• Move on to transforming operators, which allow you to create and express complex data transformations. You can for example start with a button event, transform that into some kind of input, process that and return some output to show in the app UI.
  • Look into combining operators, which allow for powerful composition of most other operators.
  • Explore operators that allow you to do time based processing: delaying events, grouping events over periods of time, and more. Work though all the chapters, and by the end of this section you’ll be able to write simple RxSwift apps!

This chapter will teach you about RxSwift’s filtering operators that you can use to apply conditional constraints to “.next” events, so that the subscriber only receives the elements it wants to deal with.

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In the previous chapter, you began your introduction to the functional aspect of RxSwift. In this chapter, you’re going to try using the filtering operators in a real-life app.

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In this chapter, you’re going to learn about one of the most important categories of operators in RxSwift: transforming operators.

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In this chapter, you’ll take an existing app and add RxSwift transforming operators as you learn more about map and flatMap, and in which situations you should use them in your code.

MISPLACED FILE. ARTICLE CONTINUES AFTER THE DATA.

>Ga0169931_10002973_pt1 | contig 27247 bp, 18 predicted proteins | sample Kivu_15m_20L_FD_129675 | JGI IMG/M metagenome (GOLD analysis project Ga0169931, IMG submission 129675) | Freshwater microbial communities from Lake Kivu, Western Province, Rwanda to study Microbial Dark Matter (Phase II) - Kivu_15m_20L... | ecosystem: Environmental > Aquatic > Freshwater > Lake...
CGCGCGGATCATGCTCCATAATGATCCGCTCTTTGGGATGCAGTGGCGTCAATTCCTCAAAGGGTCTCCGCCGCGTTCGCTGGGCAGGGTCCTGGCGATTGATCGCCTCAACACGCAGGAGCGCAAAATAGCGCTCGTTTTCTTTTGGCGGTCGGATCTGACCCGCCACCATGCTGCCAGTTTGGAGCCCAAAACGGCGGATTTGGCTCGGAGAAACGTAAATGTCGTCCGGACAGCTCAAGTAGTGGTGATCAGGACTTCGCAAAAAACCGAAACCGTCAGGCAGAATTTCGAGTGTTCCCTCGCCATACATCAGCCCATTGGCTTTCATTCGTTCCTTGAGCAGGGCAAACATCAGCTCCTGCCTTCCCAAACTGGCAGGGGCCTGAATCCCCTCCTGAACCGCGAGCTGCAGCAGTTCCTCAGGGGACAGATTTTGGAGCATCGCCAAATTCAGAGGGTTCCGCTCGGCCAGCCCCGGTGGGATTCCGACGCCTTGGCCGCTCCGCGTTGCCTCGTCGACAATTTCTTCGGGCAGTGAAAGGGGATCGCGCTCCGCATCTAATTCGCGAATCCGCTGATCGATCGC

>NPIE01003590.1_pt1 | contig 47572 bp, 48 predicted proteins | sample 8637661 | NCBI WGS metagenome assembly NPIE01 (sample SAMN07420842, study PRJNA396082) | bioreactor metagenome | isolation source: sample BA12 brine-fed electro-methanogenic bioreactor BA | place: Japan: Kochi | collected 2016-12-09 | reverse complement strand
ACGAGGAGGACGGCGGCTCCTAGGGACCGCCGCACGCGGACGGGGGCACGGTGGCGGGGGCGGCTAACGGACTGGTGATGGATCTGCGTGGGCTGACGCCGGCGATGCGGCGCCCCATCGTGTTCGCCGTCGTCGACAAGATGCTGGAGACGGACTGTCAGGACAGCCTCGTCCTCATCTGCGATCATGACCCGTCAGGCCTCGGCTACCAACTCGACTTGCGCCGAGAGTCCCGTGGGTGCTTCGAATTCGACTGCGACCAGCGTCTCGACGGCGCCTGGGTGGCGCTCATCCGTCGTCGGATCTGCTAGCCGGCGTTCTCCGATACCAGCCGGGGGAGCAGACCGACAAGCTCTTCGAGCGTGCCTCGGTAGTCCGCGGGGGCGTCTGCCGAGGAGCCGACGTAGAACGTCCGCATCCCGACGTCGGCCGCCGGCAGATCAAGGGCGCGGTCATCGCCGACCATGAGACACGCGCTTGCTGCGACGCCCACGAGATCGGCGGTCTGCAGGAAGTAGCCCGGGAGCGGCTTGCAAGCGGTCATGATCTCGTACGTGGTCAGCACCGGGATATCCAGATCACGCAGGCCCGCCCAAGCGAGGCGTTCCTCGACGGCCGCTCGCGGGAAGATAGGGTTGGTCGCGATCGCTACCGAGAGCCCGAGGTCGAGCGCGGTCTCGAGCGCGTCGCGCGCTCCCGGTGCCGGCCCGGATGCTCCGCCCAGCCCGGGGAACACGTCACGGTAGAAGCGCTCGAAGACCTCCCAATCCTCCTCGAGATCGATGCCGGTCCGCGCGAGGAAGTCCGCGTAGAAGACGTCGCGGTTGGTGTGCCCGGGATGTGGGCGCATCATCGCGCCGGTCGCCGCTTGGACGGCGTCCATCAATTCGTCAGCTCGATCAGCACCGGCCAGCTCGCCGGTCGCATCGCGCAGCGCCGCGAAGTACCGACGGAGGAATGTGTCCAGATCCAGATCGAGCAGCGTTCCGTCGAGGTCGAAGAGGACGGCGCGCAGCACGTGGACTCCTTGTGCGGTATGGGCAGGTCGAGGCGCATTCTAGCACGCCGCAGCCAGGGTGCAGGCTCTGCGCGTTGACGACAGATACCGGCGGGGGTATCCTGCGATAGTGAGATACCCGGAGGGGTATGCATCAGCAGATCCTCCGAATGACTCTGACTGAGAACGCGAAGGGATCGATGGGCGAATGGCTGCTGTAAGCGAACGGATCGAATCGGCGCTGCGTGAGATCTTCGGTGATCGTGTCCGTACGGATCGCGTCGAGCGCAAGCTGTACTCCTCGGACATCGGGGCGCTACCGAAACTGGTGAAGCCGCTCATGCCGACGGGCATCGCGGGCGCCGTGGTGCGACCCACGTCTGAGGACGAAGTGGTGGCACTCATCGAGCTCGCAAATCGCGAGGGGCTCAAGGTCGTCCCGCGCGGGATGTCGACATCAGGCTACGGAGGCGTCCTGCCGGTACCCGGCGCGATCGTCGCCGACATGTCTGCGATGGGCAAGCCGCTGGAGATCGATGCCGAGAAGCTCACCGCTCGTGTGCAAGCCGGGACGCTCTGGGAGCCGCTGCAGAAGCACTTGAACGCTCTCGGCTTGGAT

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This chapter will show you several different ways to assemble sequences, and how to combine the data within each sequence.

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You'll get an opportunity to try some of the most powerful RxSwift operators. You'll learn to solve problems similar to those you'll face in your own applications.

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Managing the time dimension of your sequences is easy and straightforward. To learn about time-based operators, you'll practice with an animated playground that visually demonstrates how data flows over time.

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Section III: iOS Apps with RxCocoa

Since Rx is a multi-platform framework, it doesn’t make any assumptions on which device your Rx powered app is running. RxSwift closely follows the general API design that RxPython, RxRuby, RxJS, and all other platforms conform to, so it does not include any specific features or integrations with UIKit or Cocoa to aid you in developing for iOS or macOS.

RxCocoa is a standalone library (though it’s bundled with RxSwift) that allows you to use many prebuilt features to integrate better with UIKit and Cocoa.